Making Long-term Microneedle Therapies Safer

Making Long-term Microneedle Therapies Safer

Researchers demonstrate a technique for reliably coating microneedles with antibacterial agents

Although many are afraid of needles, there are microscopic ones, called microneedles, that have emerged as a technology for painless and minimally invasive transdermal drug delivery. These tiny, needle-like structures typically range from 25 to 1,000 micrometers in length and 10 to 100 micrometers in width. They are designed to penetrate the outermost layer of the skin, to deliver medications or therapeutic substances into the underlying tissues.

Microneedles have found applications in various medical fields, including diabetes management, vaccination, dermatology, and cosmetic treatments. Moreover, “microneedles have emerged as a long-term transdermal drug delivery platform for sustained release with a duration of tens of hours or days,” said Guang Yang, associate professor College of Chemistry, Chemical Engineering and Biotechnology Donghua University in China.

Such long exposure carries the risk of skin infection since bacteria can make their way into the tissue through the passage microneedles make in the skin. With the aim of making long-term microneedle therapies safer, Yang and collaborators decided to study a coating method for adding antibacterial agents to the surface of microneedles.

In a study recently published in Advanced Materials, the scientists proved that coating the surface of microneedles with commercially available antibacterial nanoparticles using a method called the Langmuir-Blodgett technique, allowed a sustained antibacterial effect while maintaining a similar payload of the drug to deliver.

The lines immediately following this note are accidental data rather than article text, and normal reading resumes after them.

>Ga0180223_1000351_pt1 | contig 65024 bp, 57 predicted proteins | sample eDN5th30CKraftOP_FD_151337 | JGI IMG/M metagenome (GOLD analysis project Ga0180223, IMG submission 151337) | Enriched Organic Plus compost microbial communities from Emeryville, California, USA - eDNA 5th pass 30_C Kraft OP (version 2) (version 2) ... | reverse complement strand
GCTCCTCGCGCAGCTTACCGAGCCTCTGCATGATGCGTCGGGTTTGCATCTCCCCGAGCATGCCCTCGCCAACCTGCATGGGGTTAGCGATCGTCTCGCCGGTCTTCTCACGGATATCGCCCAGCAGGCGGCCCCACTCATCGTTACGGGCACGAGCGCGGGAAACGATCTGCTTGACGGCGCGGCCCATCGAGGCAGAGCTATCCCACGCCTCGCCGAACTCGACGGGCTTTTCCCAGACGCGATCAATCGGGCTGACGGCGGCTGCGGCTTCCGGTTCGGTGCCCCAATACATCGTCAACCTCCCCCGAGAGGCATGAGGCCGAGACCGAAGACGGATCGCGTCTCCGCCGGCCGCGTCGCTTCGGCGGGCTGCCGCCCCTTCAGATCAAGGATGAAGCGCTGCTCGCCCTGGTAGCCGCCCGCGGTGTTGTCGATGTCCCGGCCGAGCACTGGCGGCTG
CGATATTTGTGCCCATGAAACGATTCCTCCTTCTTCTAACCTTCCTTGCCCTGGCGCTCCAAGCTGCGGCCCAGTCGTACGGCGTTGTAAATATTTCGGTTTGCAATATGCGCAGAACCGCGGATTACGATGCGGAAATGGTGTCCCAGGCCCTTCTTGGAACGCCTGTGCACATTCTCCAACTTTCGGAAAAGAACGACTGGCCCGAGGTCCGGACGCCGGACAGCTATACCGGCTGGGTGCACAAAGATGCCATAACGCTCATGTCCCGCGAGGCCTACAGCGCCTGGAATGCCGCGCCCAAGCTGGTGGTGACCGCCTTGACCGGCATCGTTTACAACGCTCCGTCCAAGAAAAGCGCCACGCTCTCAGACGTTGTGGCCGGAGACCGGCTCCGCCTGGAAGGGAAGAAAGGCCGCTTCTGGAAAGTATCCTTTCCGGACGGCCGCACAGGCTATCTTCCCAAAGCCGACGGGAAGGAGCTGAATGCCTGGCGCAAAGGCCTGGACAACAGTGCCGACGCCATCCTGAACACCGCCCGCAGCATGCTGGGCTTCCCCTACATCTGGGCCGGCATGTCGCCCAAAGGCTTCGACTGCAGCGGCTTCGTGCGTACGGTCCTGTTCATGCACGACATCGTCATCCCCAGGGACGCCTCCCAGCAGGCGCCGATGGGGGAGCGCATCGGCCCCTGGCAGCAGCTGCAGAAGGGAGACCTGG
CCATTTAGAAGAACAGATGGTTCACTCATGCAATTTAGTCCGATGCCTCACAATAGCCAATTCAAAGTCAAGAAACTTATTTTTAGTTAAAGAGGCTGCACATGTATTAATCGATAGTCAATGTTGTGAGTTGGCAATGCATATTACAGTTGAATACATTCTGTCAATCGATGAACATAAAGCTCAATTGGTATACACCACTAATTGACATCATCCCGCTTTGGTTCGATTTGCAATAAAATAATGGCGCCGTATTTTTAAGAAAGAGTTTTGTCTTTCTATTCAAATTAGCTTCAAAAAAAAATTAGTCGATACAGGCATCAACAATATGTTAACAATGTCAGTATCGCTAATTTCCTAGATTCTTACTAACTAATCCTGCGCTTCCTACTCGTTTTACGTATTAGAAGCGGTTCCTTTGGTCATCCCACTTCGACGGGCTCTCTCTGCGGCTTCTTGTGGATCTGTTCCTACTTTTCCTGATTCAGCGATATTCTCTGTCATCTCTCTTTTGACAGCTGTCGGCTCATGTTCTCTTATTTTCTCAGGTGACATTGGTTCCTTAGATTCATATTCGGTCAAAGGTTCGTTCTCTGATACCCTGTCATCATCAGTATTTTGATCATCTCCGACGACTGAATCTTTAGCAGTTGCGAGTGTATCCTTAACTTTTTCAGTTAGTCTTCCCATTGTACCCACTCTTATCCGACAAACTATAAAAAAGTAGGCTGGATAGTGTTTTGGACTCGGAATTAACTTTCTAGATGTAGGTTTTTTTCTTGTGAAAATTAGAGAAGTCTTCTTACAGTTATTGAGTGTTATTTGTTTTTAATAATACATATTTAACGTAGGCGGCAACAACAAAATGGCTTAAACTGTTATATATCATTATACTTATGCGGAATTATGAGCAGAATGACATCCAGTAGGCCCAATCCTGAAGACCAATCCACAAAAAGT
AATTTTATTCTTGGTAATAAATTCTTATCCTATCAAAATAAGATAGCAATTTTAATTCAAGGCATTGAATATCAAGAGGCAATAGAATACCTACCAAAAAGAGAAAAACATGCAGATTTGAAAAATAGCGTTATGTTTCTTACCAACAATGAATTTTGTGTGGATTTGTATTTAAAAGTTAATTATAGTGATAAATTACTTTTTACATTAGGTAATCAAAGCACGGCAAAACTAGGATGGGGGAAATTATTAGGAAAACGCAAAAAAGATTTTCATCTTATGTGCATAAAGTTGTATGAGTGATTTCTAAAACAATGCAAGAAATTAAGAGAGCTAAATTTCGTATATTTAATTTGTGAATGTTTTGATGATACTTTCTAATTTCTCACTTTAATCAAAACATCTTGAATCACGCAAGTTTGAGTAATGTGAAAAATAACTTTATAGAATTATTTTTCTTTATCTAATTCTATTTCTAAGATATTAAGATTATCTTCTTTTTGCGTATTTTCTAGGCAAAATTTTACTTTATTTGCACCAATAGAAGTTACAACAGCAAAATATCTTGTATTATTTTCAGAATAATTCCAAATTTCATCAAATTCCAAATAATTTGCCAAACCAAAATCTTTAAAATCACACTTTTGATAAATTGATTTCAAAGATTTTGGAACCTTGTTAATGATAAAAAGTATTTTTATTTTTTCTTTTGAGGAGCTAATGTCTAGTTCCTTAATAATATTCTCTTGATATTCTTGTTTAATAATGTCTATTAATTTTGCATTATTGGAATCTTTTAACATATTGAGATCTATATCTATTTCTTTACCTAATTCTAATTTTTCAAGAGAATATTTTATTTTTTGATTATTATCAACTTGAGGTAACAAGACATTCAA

“This study reports a straightforward and general strategy for surface coating of microneedles with a functional nanoparticle thin film via the Langmuir-Blodgett technique,” Yang said. “We believe that this strategy establishes a novel platform for expanding the practical applicability and multifunctionality of microneedle technology.”

Manufacturing antibacterial microneedles

Other technologies have been tested for antibacterial purposes. The most common one is adding the antibacterial agents in the body of the microneedle together with the therapeutic agent, but as a drawback, it decreases the loading capacity. Others have tested depositing antibacterial agents in the microneedle surface but encountered issues such as the requirement of intricate methodologies, and a non-uniform and low surface coating.

Yang’s team chose to test the Langmuir-Blodgett coating method, a simple technique that only requires ethanol and water. “The Langmuir-Blodgett technique is a way of making thin films on solid substrates,” said Yang.

The test this method, the team coated microneedles made of Poly(lactic-co-glycolic acid) material with three different antibacterial nanoparticles: Zinc oxide, silver nanoparticles incorporated silica nanospheres, and zeolitic imidazolate framework-8. Through microscopic, chemical, and physical analysis, the scientists confirmed that the coated microneedles’ surfaces were uniformly and evenly covered in antibacterial nanoparticles, while maintaining the same shape of uncoated microneedles, which ensures skin penetration ability.


Microneedle coating schematic

Microneedle coating schematic

Testing antibacterial properties

First, Yang and the team tested the drug release properties of their coated microneedles using ibuprofen as a model drug. And when testing the microneedles in lab conditions, they found no differences between coated and uncoated microneedles on the loading capacity and the release pattern of ibuprofen over 20 days.

Then, to test the antibacterial properties of their coated microneedles, they chose a mouse model of bacterial skin infection. They treated the infected skin of mice with uncoated and coated microneedles and compared histological features after four days of treatment. The scientists found that the skin of mice treated with the coated microneedles did not display infection properties while those treated with uncoated ones showed bacterial infection signs.

These experiments provide evidence that coating microneedles with antibacterial nanoparticles using the Langmuir-Blodgett method gives antibacterial properties that could be applied for long-term therapies, paving the road for developing not only safer microneedle-based therapies but also opening a new way of delivering other molecules in the surface of microneedles. “Besides nanoparticles, some functional polymers are expected to be applied for surface coating of microneedles, which are ongoing in our team,” said Yang.

Read the original article on Advanced Science News.